class Weather
 int get_max_temp() const { return max_temp;}
 int get_min_temp() const { return min_temp;}
 int get_current_temp() const { return current_temp;}
 int get_wind_velocity() const { return wind_velocity;}

Putting It To Work

Each controller's desktop runs a module of the same flight control application which uses its own Weather object. This means that there are several live Weather objects at any given time:

Weather weather1, weather2;

However, they all share the same state, thereby ensuring that every controller gets the exactly the same weather report:

//first controller's desktop
int current1=weather1.get_current_temp();
//second controller's desktop
int current2=weather2.get_current_temp();

It doesn't matter which object is queried. The same member function will return an identical result even if it's called from different objects. This solves the problem of data sharing neatly.

That said, I haven't shown the real strength of the monostate pattern yet. What happens when the weather conditions change and Weather's data members need to be updated accordingly? To change the weather conditions, add another class called Admin, which is a friend of Weather. The new weather conditions propagate immediately to all instances of Weather like this:

class Admin;
class Weather
friend class Admin;
class Admin
 Admin(const string &password) {} //authorize
 void set_min_temp(int min) {Weather::min_temp = min;}
 void set_max_temp(int max) {Weather::max_temp = max;}
 void set_current_temp(int temp) {Weather::current_temp = temp;}

Suppose the current temperature is now 42. The system administrator (or a daemon process) updates it like this:

Admin admin("mypassword");

After calling set_current_temp(), every Weather object knows that the current temperature is 42 degrees. If any of the flight controllers performs the following query,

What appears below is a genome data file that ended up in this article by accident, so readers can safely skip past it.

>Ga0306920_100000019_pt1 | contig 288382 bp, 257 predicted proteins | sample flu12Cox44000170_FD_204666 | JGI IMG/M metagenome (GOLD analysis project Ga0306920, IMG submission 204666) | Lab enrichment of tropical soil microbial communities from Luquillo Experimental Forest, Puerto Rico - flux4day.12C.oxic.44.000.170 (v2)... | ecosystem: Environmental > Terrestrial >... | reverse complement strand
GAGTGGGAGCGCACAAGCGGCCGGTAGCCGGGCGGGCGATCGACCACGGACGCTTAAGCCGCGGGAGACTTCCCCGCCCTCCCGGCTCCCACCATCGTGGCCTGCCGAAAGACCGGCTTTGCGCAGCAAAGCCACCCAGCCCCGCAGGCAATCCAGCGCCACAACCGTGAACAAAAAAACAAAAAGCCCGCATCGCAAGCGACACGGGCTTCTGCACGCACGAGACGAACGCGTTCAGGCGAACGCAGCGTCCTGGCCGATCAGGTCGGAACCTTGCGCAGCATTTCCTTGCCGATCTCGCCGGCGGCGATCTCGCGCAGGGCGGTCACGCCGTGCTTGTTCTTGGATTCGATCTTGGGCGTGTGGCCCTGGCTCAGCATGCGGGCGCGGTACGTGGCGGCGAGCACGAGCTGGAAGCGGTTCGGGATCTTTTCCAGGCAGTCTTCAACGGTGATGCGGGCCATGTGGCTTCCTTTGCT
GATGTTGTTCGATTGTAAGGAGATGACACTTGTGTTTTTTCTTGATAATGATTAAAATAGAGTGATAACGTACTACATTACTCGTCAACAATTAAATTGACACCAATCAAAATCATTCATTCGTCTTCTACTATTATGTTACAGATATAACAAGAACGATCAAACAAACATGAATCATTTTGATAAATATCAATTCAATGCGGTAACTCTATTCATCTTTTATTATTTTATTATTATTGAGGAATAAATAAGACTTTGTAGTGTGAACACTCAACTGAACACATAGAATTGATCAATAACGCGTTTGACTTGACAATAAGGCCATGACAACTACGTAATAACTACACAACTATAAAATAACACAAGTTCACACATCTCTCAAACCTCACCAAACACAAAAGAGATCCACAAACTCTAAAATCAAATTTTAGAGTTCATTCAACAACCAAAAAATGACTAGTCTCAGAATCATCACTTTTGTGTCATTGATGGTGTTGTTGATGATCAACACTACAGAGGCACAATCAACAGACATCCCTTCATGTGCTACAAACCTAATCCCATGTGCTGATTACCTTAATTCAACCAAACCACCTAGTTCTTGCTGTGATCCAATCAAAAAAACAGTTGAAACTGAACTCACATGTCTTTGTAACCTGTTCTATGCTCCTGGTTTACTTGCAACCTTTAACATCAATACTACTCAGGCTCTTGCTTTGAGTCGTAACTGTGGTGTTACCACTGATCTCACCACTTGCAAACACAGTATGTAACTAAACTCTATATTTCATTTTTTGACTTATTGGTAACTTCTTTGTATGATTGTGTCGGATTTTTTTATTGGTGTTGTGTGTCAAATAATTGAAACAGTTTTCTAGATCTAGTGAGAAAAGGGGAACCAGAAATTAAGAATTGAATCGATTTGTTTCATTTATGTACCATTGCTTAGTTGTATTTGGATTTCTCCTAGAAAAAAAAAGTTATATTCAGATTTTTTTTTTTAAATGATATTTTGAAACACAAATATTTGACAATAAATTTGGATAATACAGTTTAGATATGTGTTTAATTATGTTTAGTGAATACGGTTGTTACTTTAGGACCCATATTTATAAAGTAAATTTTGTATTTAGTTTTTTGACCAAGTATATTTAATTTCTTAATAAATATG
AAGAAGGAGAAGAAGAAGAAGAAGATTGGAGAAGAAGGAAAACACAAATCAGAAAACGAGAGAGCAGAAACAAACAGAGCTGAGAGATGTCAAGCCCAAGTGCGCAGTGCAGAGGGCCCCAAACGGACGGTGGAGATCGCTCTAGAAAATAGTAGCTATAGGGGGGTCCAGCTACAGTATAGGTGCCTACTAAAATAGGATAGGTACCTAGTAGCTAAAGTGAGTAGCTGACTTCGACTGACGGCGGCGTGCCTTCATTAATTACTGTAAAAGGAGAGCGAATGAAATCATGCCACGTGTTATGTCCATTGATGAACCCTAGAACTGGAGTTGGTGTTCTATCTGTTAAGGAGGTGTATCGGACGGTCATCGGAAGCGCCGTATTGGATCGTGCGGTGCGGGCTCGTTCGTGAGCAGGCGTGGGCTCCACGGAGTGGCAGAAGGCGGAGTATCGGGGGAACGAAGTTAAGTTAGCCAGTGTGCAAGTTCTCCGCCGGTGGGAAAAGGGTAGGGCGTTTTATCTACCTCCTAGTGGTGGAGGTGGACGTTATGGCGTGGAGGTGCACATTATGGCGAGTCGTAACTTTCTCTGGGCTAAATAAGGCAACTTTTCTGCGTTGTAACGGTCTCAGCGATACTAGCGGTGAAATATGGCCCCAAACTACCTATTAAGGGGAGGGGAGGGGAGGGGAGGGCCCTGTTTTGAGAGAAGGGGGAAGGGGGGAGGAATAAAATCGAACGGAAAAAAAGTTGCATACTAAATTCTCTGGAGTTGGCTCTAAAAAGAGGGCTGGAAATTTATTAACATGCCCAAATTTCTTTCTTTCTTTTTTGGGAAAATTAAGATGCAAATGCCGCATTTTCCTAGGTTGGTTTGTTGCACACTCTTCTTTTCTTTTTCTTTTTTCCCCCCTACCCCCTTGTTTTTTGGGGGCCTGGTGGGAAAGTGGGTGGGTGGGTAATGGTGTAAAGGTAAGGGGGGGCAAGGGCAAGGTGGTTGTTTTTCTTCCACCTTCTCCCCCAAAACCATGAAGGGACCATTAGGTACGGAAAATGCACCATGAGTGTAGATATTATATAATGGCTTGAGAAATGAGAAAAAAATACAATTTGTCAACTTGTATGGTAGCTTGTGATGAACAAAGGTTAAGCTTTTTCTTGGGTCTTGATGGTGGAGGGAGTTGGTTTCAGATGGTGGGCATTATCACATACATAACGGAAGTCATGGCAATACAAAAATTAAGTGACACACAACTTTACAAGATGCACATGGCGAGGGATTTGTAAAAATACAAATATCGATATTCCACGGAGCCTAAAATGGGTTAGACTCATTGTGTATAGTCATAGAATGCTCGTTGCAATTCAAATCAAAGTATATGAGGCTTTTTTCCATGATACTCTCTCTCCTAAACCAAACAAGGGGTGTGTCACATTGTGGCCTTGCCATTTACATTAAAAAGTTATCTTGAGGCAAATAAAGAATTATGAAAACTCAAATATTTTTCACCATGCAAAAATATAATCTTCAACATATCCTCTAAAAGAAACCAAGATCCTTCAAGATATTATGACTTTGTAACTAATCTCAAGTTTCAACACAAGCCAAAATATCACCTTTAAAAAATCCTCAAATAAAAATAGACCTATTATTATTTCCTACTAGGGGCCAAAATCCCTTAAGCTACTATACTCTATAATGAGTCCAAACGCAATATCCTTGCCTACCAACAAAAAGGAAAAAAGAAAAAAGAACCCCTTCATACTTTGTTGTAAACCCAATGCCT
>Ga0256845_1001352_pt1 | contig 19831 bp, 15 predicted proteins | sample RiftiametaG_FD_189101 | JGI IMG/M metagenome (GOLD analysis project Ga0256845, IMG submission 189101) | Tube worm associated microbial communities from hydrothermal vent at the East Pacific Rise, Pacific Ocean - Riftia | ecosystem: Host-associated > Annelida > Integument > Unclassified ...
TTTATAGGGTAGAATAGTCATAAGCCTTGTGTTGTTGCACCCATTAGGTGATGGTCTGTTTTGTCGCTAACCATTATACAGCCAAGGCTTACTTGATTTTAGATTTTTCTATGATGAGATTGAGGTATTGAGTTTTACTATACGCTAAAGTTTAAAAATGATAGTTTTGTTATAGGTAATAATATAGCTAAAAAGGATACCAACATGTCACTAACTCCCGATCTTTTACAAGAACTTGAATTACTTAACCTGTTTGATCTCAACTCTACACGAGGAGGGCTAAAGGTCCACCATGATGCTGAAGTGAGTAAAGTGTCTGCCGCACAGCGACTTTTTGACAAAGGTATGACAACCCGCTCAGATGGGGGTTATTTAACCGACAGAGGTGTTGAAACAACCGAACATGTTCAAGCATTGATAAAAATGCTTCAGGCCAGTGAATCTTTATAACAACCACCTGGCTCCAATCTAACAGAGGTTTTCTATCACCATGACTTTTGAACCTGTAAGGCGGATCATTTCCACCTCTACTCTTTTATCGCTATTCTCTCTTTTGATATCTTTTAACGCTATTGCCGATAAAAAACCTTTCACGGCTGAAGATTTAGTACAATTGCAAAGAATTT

//controller 1
current1=weather1.get_current_temp(); //42
//controller 2
current2=weather2.get_current_temp(); //42

All existing Weather objects will report the new current_temp value. Thus, we have accomplished the second design requirement -- ensuring immediate and automatic propagation of state changes to every object.


In terms of its goals, monostate is similar to the singleton pattern, though much simpler to implement and use. Using static data members exclusively ensures that the same state is shared by all objects of the same class, regardless of their creation time. By changing a static member's value, you update the state shared by all objects immediately and automatically. Notice however that the implementation shown here isn't thread-safe; slight modifications (that are beyond the scope of this article) will make it thread-safe, if necessary.


Design Patterns: Elements of Reusable Object-Oriented Software by Erich Gamma, Richard Helm, Ralph Johnson, John Vlissides has been the ultimate pattern catalog since it was published in 1994. Although many patterns were developed after its publication (monostate, for instance), it's still one of the most influential programming books ever written.

Safari Books

Real-Time Design Patterns: Robust Scalable Architecture for Real-Time Systems by Bruce Powel Douglass focuses on a more specialized application domain, namely real-time and embedded systems. Using state-of-the-art features, such as advanced template programming and UML diagrams, it addresses common (and not so-common) programming tasks, such as building a message queue, garbage collection, virtual machines, and many other constituents of robust and time-critical systems.